March, 2002: APRS IS Stream Monitoring

APRS users are aware of problems with the APRS Internet System. To help the efforts of those trying to track down the problems, I wrote a simple analysis tool. This simultaneously captures 5 minutes of data from the three central hubs and two of the AHub sites, and then runs an analysis of the resulting files, looking for data that appears on one site but not on another. The results are interesting, most of the differences are due to different filtering algorithms used in the four different programs, but there are usually a few unexplained packets. At times though there are very large numbers of missing packets, so something is going on there...

The test is run every hour, fresh results are available at the 30 minute mark. You can look at the data here.

I was the top prize winner in the Earthlink AVL contest! My AVL box is on its way to me, I'm anxious to get it...it uses a 386 embedded Linux board, with ethernet for connection to a host computer, Motorola ReFlex telemetry modem via PageNet's nationwide network, and their own software. There is full access to the internal board, so you can develop custom onboard applications. They also have their own middleware to make it easy to develop your own web sites, but I won't be needing that, findU is far more sophisticated. I won with a proposal to have the box work with findU, which really will be a trivial hack. Cooler (and more challenging) plans are to use the modem to pass images back through to a laptop...imagine a realtime NWS radar display in your vehicle showing its current position! I think it also will be easy to make a wireless IGate and produce an APRS implementation in the onboard machine.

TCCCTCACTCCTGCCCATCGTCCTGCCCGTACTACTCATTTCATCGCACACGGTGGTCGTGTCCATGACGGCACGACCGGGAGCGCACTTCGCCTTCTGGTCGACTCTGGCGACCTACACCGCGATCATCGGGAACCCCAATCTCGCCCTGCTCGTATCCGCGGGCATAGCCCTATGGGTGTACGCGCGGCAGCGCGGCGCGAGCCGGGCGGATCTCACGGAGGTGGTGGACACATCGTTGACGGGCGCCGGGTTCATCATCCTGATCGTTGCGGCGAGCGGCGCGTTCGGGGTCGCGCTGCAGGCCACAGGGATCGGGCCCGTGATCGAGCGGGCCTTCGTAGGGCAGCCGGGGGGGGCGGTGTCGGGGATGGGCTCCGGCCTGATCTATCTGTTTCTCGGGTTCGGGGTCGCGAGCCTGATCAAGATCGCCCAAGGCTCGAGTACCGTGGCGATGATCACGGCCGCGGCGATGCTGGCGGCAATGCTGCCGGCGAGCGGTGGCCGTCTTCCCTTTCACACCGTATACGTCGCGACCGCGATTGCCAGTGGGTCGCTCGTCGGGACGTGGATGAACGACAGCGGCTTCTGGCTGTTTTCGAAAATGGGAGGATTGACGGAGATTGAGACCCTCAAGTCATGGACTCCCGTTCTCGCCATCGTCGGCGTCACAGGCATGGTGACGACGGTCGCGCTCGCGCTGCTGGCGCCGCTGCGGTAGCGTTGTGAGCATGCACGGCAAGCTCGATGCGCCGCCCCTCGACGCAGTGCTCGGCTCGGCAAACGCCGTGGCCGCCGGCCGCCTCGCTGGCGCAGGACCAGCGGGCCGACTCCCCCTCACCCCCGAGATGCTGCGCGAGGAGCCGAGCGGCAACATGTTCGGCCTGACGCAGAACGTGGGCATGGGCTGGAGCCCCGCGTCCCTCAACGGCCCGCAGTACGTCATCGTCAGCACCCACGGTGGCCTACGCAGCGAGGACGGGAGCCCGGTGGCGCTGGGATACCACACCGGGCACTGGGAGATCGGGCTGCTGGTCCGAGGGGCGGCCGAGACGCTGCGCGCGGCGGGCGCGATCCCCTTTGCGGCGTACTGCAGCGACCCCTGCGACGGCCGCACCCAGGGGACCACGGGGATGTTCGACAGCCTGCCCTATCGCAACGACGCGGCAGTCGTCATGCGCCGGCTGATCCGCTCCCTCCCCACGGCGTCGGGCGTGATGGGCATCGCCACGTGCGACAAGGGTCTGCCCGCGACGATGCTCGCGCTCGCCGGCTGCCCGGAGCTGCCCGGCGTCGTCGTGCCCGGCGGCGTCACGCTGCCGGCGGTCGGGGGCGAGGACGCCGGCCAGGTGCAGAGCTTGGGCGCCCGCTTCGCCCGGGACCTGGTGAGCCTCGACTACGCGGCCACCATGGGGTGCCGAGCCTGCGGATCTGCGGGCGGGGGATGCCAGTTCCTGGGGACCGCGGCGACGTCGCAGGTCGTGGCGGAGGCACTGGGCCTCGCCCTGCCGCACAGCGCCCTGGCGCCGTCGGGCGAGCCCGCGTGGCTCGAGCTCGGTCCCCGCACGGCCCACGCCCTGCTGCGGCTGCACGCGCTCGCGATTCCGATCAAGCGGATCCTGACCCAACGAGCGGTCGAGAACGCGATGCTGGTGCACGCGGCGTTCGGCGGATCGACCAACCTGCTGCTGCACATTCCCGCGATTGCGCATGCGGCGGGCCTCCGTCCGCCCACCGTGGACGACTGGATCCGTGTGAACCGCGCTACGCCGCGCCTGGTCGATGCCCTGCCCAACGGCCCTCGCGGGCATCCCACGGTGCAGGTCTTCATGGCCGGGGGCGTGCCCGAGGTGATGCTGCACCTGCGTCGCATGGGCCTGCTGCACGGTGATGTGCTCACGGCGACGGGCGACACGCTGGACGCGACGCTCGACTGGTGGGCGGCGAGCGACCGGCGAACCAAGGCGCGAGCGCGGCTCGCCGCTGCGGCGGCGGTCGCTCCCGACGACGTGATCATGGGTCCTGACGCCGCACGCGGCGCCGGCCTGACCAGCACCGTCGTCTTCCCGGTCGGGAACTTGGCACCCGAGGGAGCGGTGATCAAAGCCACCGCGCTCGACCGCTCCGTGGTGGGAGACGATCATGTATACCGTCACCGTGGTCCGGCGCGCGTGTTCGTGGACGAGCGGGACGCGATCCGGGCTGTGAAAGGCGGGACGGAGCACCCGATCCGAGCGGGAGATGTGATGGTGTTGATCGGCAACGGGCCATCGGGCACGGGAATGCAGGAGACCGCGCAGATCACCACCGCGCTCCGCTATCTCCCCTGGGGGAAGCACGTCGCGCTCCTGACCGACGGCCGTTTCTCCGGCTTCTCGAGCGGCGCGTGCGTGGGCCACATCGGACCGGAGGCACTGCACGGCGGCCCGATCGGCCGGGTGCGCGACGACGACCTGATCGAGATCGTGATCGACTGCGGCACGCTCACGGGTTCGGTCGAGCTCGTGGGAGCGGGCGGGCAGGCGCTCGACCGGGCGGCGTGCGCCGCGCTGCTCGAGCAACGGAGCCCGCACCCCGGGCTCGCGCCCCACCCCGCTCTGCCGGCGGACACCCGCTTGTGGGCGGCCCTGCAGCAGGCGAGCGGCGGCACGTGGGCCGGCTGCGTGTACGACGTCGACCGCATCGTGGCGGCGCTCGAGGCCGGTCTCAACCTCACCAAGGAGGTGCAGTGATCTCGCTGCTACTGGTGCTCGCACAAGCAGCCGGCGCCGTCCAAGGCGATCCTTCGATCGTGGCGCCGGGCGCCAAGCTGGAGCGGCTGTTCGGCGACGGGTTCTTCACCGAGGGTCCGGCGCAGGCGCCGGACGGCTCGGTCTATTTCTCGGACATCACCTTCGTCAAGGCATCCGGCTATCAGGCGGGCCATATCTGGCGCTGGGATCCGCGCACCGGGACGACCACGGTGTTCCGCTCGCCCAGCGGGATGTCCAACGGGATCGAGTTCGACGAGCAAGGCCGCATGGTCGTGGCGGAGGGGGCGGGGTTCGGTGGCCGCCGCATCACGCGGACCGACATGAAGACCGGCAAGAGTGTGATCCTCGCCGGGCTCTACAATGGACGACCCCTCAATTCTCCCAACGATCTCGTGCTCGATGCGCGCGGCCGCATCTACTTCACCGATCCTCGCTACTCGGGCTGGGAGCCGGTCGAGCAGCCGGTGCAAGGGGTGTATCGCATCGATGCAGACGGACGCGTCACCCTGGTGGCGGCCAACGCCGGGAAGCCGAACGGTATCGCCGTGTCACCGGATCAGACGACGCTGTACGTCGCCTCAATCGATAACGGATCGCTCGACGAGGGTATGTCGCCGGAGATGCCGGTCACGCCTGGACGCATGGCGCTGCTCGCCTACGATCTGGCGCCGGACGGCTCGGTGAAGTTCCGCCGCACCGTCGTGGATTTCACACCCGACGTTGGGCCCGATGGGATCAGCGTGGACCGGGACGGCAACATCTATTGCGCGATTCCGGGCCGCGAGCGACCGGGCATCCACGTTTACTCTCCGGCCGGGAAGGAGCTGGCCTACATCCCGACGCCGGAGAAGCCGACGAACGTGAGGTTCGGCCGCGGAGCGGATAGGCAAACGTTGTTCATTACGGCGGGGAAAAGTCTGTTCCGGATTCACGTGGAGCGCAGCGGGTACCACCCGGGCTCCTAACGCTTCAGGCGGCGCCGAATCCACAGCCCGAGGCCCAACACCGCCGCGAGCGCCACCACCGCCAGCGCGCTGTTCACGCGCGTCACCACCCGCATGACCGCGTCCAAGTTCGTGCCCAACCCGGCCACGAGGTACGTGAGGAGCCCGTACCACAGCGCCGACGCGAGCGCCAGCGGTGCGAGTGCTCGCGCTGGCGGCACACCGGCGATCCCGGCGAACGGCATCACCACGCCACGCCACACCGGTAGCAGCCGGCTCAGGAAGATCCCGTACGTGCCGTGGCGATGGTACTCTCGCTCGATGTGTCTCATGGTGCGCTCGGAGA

Don't want to figure out all the parameters and write your own URL to get the page you want? N1BQ has done a nice web page where you can simply fill out a form.

I've done a lot of work lately in drawing data over maps and images. The system now has the ability to use the NWS NEXRAD images as the underlying maps. For example: